Stories from the year of living precariously
Presented at the Nuffield 2021 Scholarship Awards Ceremony
3rd November 2020, Wellington
The Nuffield NZ 2020 Scholars have had conversations with food and fibre producing leaders about the impact of COVID-19 on the primary sector.
From these conversations our 2020 Scholars (Tracy Brown, Ben McLauchlan, Phil Weir, Edward Pinckney and Shannon Harnett) have worked together to deliver four collective insights around supply chains, innovation, people and strategies.
Watch the 2020 Scholars deliver their insights in the video below.
Download the presentation document: NUFFIELD 2020: Stories from the year of living precariously
Our year of living precariously
For the first time, the New Zealand Nuffield Scholars have worked together to deliver collective insights.
The collaborative learning model focused on ‘Critical Reflective Practice’ providing significant insight and a framework for more focused individual efforts in 2021.
Greater opportunity to connect locally has been valuable and should be incorporated into future program delivery.
Insight one: Proven supply chain resilience
The World Trade Organisation forecast that world merchandise trade would be reduced by between 13% and 32% in 2020 (WTO, April 2020).
- NZ has been able to continue to trade goods, despite local and international challenges.
- We have outpaced other export focused countries.
- Our supply chains have been tested and found to be resilient.
- The demand for our food has ensured prioritisation and flow of key imports.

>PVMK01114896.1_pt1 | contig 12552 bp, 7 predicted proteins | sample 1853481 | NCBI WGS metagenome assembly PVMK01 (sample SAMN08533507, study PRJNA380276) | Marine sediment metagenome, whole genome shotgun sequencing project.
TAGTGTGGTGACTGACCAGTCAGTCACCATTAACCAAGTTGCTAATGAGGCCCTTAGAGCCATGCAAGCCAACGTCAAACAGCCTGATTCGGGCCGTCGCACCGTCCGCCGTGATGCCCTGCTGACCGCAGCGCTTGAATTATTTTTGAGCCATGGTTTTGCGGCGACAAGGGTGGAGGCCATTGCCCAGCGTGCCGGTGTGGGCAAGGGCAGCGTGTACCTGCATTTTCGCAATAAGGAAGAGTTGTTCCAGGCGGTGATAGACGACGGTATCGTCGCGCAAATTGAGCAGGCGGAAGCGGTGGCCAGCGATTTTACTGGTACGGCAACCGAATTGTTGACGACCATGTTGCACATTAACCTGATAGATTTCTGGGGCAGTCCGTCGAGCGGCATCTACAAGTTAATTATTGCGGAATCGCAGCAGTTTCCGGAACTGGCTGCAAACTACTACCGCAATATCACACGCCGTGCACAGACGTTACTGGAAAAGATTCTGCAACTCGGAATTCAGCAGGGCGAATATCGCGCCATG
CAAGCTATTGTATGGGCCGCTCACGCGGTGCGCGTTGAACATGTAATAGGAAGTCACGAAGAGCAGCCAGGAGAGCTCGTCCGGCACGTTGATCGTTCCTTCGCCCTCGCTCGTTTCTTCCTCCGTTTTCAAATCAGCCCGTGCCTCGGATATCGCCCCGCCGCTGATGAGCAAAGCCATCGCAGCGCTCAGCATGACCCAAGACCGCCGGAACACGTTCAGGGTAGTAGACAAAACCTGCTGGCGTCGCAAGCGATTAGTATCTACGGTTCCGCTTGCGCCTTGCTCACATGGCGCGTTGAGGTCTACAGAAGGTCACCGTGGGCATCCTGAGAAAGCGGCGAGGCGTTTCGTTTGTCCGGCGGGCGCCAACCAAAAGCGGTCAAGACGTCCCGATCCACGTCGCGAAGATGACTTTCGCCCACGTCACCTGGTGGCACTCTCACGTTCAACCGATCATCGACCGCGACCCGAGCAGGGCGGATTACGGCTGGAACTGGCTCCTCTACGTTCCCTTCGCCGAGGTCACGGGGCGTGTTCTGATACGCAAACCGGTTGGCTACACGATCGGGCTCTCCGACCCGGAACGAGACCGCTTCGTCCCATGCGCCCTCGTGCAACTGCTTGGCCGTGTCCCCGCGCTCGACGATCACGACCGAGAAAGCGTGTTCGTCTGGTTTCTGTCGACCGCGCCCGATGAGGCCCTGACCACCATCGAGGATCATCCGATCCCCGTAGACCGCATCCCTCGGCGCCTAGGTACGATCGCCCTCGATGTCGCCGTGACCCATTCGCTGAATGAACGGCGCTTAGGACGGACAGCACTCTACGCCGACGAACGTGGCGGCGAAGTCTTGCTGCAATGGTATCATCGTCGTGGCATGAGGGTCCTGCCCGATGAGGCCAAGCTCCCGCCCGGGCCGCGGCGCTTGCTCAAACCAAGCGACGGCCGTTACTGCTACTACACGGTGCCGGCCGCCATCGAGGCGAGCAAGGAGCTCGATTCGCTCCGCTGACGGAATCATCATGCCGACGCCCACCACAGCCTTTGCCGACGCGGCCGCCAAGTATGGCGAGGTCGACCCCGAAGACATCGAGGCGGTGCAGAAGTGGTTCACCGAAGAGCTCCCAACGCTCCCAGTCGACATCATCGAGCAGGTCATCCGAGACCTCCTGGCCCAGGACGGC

- The primary sector has been a vital lifeline in keeping the NZ economy intact and lessening the economic impact.
Insight two: Growing disparity between the haves and have nots
- Technological innovation has quickened.
- Increasing inequality between the haves and have nots.
- The degree and obviousness of disparity raises significant risks to social license and export markets
Insight three: Challenges around fit for purpose leadership
Risk related to COVID-19 escalated rapidly. Previously it was not high (or even present) on the risk matrix for many businesses. Some leaders were caught out, “frozen with indecision,” unable to make decisions and move forward. Others excelled!
The following are attributes of great leadership in a crisis:
- Communication to create certainty
- Culture of experimentation
- Creativity and agility
- Values based
Insight four: Adding value by moving from value to values
The rise of the ‘Conscious Consumer’ is a growing trend and COVID 19 has accelerated this.
We need to further understand the drivers behind consumers preparedness to buy and consume sustainably grown, values-based produce.